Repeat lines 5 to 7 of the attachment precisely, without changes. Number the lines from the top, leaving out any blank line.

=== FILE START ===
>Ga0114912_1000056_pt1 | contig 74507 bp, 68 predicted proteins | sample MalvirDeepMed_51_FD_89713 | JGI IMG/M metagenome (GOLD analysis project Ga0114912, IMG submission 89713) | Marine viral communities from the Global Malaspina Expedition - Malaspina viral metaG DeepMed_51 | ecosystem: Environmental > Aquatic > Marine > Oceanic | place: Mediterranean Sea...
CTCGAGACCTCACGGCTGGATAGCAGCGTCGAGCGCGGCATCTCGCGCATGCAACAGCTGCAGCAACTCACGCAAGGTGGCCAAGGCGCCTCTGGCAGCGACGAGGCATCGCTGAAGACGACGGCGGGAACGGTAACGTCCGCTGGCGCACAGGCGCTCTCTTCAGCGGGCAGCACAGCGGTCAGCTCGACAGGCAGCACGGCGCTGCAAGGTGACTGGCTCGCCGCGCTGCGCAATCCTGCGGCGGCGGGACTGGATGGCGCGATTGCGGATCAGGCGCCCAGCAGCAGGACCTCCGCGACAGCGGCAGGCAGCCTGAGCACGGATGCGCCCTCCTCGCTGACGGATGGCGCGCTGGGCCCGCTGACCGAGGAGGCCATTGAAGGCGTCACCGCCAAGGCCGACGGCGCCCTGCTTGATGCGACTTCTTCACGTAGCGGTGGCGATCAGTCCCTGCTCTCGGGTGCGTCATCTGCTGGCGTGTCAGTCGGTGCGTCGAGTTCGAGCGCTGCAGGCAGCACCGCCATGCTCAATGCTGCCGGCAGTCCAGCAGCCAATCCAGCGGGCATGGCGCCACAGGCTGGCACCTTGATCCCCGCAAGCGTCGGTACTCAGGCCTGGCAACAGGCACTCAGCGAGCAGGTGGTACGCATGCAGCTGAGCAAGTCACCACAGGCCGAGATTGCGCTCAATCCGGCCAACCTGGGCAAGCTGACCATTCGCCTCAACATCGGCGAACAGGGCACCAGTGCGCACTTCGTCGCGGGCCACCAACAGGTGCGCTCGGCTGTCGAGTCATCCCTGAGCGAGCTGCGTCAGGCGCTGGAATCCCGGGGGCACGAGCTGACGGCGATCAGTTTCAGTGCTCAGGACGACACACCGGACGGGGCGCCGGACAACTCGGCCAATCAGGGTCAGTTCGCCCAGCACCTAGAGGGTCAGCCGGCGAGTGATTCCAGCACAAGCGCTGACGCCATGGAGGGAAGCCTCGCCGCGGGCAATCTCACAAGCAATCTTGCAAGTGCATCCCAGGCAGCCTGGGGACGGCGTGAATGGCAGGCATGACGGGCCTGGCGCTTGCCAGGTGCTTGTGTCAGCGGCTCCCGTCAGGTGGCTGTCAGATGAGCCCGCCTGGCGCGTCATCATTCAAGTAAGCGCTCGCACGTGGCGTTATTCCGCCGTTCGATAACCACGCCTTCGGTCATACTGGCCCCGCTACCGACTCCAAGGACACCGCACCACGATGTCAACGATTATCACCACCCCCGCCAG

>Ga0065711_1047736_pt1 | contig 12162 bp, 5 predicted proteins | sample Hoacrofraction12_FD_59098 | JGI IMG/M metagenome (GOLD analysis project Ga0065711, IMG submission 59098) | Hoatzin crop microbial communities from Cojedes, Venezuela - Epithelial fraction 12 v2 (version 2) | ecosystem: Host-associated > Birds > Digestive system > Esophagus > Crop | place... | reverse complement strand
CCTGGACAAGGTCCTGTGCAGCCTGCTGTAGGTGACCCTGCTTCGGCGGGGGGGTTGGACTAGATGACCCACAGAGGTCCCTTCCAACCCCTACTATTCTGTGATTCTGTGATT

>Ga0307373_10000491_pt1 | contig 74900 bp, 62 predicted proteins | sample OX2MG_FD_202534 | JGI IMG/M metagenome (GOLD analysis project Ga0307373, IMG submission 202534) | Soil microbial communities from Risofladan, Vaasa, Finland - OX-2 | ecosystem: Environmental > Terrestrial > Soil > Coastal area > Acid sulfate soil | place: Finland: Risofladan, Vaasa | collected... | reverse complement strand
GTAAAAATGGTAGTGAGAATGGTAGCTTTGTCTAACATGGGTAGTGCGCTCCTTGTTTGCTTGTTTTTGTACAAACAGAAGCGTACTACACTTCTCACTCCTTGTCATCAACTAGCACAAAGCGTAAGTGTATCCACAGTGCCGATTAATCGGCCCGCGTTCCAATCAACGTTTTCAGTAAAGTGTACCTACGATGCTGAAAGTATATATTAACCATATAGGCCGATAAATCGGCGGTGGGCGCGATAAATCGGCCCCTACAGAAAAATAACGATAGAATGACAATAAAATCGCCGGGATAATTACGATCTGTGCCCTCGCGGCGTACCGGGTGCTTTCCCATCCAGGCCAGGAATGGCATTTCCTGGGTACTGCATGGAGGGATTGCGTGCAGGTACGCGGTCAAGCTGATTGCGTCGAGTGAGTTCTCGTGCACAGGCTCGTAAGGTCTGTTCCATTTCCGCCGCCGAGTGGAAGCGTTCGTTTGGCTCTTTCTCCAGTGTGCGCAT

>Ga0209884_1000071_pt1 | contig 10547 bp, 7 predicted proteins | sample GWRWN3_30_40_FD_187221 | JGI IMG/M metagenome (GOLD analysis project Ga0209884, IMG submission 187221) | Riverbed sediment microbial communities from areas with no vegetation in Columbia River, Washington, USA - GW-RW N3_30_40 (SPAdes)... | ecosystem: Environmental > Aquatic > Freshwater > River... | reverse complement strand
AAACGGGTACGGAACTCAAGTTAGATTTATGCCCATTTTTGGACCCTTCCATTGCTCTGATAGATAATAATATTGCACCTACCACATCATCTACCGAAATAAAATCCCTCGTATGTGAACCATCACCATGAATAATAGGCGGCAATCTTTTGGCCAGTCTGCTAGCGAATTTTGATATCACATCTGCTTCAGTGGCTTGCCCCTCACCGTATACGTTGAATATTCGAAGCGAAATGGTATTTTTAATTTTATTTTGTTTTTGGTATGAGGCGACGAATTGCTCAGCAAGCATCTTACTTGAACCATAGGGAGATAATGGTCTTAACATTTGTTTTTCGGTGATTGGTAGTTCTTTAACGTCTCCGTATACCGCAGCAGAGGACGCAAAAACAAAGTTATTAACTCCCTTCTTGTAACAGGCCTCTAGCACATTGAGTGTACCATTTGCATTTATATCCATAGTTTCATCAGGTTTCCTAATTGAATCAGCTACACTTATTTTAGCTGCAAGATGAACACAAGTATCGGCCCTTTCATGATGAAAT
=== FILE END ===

>Ga0307373_10000491_pt1 | contig 74900 bp, 62 predicted proteins | sample OX2MG_FD_202534 | JGI IMG/M metagenome (GOLD analysis project Ga0307373, IMG submission 202534) | Soil microbial communities from Risofladan, Vaasa, Finland - OX-2 | ecosystem: Environmental > Terrestrial > Soil > Coastal area > Acid sulfate soil | place: Finland: Risofladan, Vaasa | collected... | reverse complement strand
GTAAAAATGGTAGTGAGAATGGTAGCTTTGTCTAACATGGGTAGTGCGCTCCTTGTTTGCTTGTTTTTGTACAAACAGAAGCGTACTACACTTCTCACTCCTTGTCATCAACTAGCACAAAGCGTAAGTGTATCCACAGTGCCGATTAATCGGCCCGCGTTCCAATCAACGTTTTCAGTAAAGTGTACCTACGATGCTGAAAGTATATATTAACCATATAGGCCGATAAATCGGCGGTGGGCGCGATAAATCGGCCCCTACAGAAAAATAACGATAGAATGACAATAAAATCGCCGGGATAATTACGATCTGTGCCCTCGCGGCGTACCGGGTGCTTTCCCATCCAGGCCAGGAATGGCATTTCCTGGGTACTGCATGGAGGGATTGCGTGCAGGTACGCGGTCAAGCTGATTGCGTCGAGTGAGTTCTCGTGCACAGGCTCGTAAGGTCTGTTCCATTTCCGCCGCCGAGTGGAAGCGTTCGTTTGGCTCTTTCTCCAGTGTGCGCAT

>Ga0209884_1000071_pt1 | contig 10547 bp, 7 predicted proteins | sample GWRWN3_30_40_FD_187221 | JGI IMG/M metagenome (GOLD analysis project Ga0209884, IMG submission 187221) | Riverbed sediment microbial communities from areas with no vegetation in Columbia River, Washington, USA - GW-RW N3_30_40 (SPAdes)... | ecosystem: Environmental > Aquatic > Freshwater > River... | reverse complement strand